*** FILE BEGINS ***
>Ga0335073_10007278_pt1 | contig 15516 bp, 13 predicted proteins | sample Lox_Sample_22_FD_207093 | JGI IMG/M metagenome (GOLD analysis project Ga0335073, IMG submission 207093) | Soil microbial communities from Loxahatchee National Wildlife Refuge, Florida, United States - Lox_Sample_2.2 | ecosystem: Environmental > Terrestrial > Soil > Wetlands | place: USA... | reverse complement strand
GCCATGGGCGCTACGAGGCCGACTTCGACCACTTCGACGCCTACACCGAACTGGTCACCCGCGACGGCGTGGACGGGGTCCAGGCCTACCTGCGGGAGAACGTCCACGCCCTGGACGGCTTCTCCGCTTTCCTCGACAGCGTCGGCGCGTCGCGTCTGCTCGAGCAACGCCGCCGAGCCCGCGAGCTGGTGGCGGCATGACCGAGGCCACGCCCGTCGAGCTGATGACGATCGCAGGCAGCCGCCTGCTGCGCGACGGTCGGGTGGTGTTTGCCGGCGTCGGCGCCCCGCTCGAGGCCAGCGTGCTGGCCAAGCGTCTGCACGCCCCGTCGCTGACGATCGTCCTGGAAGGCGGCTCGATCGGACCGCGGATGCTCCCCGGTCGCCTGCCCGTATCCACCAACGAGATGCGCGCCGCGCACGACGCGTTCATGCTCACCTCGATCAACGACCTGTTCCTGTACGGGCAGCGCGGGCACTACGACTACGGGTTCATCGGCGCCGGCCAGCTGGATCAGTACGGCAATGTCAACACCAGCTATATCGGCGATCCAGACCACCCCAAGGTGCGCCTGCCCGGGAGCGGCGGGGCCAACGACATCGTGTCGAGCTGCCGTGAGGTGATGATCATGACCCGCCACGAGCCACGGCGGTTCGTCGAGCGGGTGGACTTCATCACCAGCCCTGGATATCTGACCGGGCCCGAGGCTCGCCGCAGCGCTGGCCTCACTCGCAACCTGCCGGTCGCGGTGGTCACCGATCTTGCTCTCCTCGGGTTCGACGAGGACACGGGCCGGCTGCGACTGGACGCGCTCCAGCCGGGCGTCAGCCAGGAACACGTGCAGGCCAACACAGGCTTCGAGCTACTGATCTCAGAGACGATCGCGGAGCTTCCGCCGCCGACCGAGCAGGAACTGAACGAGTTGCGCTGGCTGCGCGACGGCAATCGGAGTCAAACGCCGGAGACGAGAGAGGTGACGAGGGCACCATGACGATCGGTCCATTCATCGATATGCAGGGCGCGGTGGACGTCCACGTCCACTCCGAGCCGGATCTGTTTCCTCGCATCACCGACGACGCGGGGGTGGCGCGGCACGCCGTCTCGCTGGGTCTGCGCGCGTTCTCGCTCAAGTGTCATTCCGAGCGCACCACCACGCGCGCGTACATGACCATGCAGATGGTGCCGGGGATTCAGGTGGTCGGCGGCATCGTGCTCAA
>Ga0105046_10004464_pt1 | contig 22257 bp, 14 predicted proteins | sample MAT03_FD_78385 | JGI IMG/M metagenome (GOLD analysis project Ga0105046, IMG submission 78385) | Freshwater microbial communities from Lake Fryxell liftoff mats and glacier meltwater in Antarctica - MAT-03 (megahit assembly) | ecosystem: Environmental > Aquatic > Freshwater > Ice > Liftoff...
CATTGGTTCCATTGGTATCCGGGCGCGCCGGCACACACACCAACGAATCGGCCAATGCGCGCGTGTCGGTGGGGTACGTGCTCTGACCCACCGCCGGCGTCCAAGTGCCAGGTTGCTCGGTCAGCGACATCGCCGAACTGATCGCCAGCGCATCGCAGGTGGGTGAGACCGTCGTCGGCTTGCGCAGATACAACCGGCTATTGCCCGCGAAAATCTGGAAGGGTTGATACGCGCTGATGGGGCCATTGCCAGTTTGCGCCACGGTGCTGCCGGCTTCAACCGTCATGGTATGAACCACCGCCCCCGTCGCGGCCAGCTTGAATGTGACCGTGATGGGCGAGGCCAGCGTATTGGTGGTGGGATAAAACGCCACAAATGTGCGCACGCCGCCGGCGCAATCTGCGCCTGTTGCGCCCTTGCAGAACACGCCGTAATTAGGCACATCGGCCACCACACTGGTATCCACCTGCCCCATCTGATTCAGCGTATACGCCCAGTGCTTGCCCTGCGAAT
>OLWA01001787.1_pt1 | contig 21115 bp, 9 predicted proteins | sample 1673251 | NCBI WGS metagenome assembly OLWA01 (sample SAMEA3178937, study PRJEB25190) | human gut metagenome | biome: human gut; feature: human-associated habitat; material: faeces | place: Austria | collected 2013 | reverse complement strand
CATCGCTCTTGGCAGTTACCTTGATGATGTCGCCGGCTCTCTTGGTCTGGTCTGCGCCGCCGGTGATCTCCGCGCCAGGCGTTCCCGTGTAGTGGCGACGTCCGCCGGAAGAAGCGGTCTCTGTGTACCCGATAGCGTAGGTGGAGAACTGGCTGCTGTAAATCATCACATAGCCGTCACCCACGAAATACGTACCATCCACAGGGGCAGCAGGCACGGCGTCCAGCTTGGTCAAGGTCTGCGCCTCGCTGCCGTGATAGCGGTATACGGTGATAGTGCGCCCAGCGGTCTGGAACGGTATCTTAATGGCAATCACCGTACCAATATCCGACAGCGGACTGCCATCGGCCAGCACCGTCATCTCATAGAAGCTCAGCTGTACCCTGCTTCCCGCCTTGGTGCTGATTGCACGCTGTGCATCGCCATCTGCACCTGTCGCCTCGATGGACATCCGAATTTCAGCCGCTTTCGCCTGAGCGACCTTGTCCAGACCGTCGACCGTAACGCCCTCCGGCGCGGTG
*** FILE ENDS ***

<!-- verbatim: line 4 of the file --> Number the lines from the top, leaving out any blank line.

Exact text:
CATTGGTTCCATTGGTATCCGGGCGCGCCGGCACACACACCAACGAATCGGCCAATGCGCGCGTGTCGGTGGGGTACGTGCTCTGACCCACCGCCGGCGTCCAAGTGCCAGGTTGCTCGGTCAGCGACATCGCCGAACTGATCGCCAGCGCATCGCAGGTGGGTGAGACCGTCGTCGGCTTGCGCAGATACAACCGGCTATTGCCCGCGAAAATCTGGAAGGGTTGATACGCGCTGATGGGGCCATTGCCAGTTTGCGCCACGGTGCTGCCGGCTTCAACCGTCATGGTATGAACCACCGCCCCCGTCGCGGCCAGCTTGAATGTGACCGTGATGGGCGAGGCCAGCGTATTGGTGGTGGGATAAAACGCCACAAATGTGCGCACGCCGCCGGCGCAATCTGCGCCTGTTGCGCCCTTGCAGAACACGCCGTAATTAGGCACATCGGCCACCACACTGGTATCCACCTGCCCCATCTGATTCAGCGTATACGCCCAGTGCTTGCCCTGCGAAT